Every year, hundreds of news reports surface about nursing home staff physically or sexually assaulting patients. Physical and cognitive vulnerabilities may make it difficult for residents to report abuse or to have their reports taken seriously.  Web-enabled digital cameras offer a fantastic solution.  as a nursing home abuse and neglect lawyer, I wish we had video in every case.

Evidence suggests that even more people are putting cameras in a relative’s room to detect and deter abuse.  Seven states have passed laws expressly allowing families to monitor the care of aging relatives this way. Many states like South Carolina have no laws prohibiting the use of cameras.

While state laws regulating camera use require consent from the patient or a family member. Many residents are unlikely to be consulted about camera installation, because they lack, or are perceived to lack, capacity for consent. In these cases, children often act as parents’ legal proxy to give consent on their behalf.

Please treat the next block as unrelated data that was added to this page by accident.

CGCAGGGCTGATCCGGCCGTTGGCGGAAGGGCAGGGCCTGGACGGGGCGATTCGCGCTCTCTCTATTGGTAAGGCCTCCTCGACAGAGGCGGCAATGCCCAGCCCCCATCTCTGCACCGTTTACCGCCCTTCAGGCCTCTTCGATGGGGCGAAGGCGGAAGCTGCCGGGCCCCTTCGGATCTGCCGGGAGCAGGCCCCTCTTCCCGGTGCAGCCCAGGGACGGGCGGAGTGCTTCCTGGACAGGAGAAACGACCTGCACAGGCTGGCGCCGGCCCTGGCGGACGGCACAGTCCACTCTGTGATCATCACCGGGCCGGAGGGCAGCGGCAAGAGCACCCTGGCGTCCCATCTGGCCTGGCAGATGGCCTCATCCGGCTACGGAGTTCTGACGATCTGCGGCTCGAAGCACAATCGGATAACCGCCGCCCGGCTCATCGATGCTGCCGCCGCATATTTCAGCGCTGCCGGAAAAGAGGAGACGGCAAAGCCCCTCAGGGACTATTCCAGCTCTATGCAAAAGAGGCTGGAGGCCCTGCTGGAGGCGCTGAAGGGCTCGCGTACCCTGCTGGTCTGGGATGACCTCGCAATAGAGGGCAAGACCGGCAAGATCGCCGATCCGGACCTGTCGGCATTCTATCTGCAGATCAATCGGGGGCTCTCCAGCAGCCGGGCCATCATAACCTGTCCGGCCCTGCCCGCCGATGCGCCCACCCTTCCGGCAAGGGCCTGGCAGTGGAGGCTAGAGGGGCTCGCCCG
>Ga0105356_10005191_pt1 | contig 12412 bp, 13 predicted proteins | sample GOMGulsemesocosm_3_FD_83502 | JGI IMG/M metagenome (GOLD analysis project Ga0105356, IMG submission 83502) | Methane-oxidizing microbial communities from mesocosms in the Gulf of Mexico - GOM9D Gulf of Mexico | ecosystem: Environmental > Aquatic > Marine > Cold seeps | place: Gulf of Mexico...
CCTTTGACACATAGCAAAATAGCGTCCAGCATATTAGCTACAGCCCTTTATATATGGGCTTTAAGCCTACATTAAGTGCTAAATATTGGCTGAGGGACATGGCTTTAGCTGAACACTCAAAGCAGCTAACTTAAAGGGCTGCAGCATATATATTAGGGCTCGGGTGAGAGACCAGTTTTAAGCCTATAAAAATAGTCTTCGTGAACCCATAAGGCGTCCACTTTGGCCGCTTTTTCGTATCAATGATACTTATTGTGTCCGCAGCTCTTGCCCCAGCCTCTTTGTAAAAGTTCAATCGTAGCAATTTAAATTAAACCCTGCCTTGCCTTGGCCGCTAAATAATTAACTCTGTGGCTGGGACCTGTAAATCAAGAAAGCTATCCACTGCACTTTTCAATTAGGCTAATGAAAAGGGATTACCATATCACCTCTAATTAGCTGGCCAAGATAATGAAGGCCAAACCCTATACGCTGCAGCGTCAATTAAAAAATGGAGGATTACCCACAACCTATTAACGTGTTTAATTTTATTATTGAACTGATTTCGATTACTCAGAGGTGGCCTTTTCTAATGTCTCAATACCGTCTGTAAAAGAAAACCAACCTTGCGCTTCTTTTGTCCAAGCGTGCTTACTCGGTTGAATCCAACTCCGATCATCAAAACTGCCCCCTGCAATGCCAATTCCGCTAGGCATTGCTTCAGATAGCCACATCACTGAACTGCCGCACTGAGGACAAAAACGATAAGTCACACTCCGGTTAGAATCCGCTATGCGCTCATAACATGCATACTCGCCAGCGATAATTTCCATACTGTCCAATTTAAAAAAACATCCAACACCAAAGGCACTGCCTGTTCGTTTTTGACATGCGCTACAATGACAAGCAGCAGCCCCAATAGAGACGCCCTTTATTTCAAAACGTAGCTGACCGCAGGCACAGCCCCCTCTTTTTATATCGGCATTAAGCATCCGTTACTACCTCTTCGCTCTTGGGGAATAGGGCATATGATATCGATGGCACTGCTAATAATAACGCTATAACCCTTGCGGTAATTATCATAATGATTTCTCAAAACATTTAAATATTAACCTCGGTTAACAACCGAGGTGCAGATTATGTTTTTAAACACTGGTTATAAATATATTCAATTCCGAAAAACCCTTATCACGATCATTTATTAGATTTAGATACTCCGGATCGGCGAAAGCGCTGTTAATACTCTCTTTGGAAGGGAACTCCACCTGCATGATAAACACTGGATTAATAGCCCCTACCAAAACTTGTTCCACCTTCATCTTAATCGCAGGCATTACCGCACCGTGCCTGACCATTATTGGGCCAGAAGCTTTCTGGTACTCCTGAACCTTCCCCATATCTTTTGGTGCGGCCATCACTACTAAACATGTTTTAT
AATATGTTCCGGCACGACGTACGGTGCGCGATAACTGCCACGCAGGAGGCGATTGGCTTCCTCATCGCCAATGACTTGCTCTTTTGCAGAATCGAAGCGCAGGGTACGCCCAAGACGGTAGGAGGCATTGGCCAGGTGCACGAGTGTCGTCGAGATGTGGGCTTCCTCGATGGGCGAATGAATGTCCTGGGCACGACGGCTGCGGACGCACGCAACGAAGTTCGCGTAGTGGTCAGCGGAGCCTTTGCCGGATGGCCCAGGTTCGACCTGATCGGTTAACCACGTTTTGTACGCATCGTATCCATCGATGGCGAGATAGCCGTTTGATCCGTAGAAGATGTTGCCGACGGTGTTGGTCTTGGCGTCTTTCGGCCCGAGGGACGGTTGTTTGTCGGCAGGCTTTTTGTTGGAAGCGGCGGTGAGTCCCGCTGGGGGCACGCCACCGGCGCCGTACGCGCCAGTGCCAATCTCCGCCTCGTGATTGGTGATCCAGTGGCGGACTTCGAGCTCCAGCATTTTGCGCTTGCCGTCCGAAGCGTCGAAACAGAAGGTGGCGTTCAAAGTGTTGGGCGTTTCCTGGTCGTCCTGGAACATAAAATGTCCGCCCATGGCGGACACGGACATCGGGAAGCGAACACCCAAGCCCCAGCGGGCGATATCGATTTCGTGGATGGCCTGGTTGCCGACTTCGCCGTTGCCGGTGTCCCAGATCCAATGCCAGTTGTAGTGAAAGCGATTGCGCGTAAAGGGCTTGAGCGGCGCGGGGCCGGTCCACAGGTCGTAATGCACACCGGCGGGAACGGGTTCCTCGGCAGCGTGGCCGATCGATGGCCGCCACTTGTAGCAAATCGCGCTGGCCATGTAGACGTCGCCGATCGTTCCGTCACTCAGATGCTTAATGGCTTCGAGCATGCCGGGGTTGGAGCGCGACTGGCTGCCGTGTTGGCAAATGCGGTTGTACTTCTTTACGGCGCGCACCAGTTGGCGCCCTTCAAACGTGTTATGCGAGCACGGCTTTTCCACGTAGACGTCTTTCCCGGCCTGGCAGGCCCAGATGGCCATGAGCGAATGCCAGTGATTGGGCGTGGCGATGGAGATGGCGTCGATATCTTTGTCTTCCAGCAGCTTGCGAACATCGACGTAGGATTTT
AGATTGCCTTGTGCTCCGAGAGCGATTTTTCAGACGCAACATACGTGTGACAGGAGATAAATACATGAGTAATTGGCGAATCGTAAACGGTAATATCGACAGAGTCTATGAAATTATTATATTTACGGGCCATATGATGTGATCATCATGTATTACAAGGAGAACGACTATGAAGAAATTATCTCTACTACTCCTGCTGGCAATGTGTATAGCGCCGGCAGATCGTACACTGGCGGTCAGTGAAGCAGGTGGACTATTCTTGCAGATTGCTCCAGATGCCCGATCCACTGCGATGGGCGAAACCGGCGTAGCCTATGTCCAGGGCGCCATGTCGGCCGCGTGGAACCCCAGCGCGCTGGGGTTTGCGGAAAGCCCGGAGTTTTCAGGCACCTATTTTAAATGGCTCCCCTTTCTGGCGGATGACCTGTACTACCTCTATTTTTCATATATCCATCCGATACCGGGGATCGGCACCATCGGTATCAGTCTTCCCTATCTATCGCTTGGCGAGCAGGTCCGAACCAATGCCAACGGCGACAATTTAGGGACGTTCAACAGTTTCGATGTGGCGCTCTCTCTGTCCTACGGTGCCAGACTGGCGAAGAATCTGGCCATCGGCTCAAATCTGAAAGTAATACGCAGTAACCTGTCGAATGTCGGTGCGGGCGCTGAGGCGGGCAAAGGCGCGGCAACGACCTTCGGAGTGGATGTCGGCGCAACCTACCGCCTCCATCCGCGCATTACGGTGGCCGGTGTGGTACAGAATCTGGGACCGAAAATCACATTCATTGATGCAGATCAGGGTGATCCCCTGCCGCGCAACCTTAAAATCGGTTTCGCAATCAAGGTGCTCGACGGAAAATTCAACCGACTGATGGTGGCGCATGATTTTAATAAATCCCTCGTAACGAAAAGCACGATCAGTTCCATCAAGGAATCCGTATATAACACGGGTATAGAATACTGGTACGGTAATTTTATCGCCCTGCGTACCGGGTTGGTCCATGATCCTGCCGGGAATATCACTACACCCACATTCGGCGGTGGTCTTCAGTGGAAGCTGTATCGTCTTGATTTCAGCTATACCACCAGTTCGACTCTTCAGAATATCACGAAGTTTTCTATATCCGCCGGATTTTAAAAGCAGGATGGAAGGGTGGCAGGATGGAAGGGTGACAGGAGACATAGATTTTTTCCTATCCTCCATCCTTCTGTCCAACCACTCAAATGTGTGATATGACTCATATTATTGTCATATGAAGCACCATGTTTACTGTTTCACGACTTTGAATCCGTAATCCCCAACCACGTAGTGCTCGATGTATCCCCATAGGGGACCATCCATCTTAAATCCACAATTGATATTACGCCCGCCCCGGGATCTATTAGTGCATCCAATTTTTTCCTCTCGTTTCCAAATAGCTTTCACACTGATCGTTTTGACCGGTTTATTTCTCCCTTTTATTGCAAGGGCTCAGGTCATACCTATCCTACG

Since nursing home rooms are usually shared, the consent and privacy of roommates presents an ethical problem, too. Inevitably, roommates’ conversations will be recorded, and they will be filmed when passing through a camera’s field of vision. All of the states that allow in-room cameras require that roommates or their legal representative be informed of surveillance and allowed to require that the camera be pointed away from their bed.

Webcams are a consumer response to the United States’ inadequate long-term care system. Long-term care in the United States is poorly funded, primarily by Medicaid. Medicare covers acute but not ongoing services and supports.

As a result, the nursing home staff trusted to do this demanding and fraught work receive low pay and no benefits. Turnover is particularly high among caregivers who provide the most hands-on, intimate care in American nursing homes.  With better pay and working conditions, nursing homes could attract more direct-care staff who would stay in their jobs longer and be more invested in their workplace. Nursing assistants could get to know residents, and keep a better eye on them. Enhanced training on recognizing and reporting abuse would also promote accountability.

 

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